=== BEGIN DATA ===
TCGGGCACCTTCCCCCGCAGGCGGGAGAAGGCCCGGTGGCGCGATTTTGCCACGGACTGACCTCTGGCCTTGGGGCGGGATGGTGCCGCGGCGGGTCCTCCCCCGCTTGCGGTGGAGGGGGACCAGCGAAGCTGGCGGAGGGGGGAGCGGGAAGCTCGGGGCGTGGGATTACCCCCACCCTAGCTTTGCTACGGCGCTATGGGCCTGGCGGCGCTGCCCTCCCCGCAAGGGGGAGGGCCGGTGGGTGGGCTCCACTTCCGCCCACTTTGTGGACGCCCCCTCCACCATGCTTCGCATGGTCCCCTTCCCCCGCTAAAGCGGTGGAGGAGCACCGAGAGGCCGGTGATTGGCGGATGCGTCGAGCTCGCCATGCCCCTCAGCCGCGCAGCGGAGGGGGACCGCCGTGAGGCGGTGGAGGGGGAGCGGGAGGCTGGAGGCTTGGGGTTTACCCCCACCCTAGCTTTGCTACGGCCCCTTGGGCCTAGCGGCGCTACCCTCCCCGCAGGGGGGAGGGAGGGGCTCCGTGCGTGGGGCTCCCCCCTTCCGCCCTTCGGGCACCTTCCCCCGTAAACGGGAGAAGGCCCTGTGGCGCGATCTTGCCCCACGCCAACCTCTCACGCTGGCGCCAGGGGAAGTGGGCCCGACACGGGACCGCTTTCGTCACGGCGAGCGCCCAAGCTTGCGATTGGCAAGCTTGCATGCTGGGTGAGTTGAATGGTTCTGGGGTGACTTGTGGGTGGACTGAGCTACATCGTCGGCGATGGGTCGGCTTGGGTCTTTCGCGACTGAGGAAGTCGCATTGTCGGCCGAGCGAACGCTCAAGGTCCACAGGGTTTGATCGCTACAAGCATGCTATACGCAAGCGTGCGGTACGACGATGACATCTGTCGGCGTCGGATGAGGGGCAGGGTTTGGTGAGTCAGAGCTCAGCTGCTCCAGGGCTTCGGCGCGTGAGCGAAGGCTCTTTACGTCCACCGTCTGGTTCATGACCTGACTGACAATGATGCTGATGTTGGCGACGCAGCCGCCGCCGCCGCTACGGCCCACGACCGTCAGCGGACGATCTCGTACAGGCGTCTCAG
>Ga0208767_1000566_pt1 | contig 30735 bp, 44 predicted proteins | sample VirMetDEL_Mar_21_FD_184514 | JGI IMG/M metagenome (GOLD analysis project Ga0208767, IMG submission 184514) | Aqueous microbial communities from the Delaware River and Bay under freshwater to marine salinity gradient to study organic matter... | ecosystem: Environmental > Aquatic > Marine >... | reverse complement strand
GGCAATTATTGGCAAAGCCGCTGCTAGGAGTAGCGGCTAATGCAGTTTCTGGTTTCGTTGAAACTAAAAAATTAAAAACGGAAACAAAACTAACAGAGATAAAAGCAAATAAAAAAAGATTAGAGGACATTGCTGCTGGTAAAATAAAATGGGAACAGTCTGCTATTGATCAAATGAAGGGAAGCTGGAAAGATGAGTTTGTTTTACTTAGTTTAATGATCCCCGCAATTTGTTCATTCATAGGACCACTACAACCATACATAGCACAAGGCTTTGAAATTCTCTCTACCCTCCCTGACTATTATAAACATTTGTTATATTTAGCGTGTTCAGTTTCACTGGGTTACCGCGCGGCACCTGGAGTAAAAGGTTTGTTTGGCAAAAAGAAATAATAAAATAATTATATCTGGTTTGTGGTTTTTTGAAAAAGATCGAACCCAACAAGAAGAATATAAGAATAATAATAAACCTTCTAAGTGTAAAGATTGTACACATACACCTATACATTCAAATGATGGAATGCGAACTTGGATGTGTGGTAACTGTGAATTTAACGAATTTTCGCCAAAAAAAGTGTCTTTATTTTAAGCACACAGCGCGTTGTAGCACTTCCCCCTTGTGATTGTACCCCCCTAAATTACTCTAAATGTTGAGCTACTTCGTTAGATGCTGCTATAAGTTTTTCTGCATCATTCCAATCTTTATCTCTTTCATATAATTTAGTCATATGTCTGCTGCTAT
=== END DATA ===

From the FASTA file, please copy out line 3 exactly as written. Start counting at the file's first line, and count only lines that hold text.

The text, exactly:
GGCAATTATTGGCAAAGCCGCTGCTAGGAGTAGCGGCTAATGCAGTTTCTGGTTTCGTTGAAACTAAAAAATTAAAAACGGAAACAAAACTAACAGAGATAAAAGCAAATAAAAAAAGATTAGAGGACATTGCTGCTGGTAAAATAAAATGGGAACAGTCTGCTATTGATCAAATGAAGGGAAGCTGGAAAGATGAGTTTGTTTTACTTAGTTTAATGATCCCCGCAATTTGTTCATTCATAGGACCACTACAACCATACATAGCACAAGGCTTTGAAATTCTCTCTACCCTCCCTGACTATTATAAACATTTGTTATATTTAGCGTGTTCAGTTTCACTGGGTTACCGCGCGGCACCTGGAGTAAAAGGTTTGTTTGGCAAAAAGAAATAATAAAATAATTATATCTGGTTTGTGGTTTTTTGAAAAAGATCGAACCCAACAAGAAGAATATAAGAATAATAATAAACCTTCTAAGTGTAAAGATTGTACACATACACCTATACATTCAAATGATGGAATGCGAACTTGGATGTGTGGTAACTGTGAATTTAACGAATTTTCGCCAAAAAAAGTGTCTTTATTTTAAGCACACAGCGCGTTGTAGCACTTCCCCCTTGTGATTGTACCCCCCTAAATTACTCTAAATGTTGAGCTACTTCGTTAGATGCTGCTATAAGTTTTTCTGCATCATTCCAATCTTTATCTCTTTCATATAATTTAGTCATATGTCTGCTGCTAT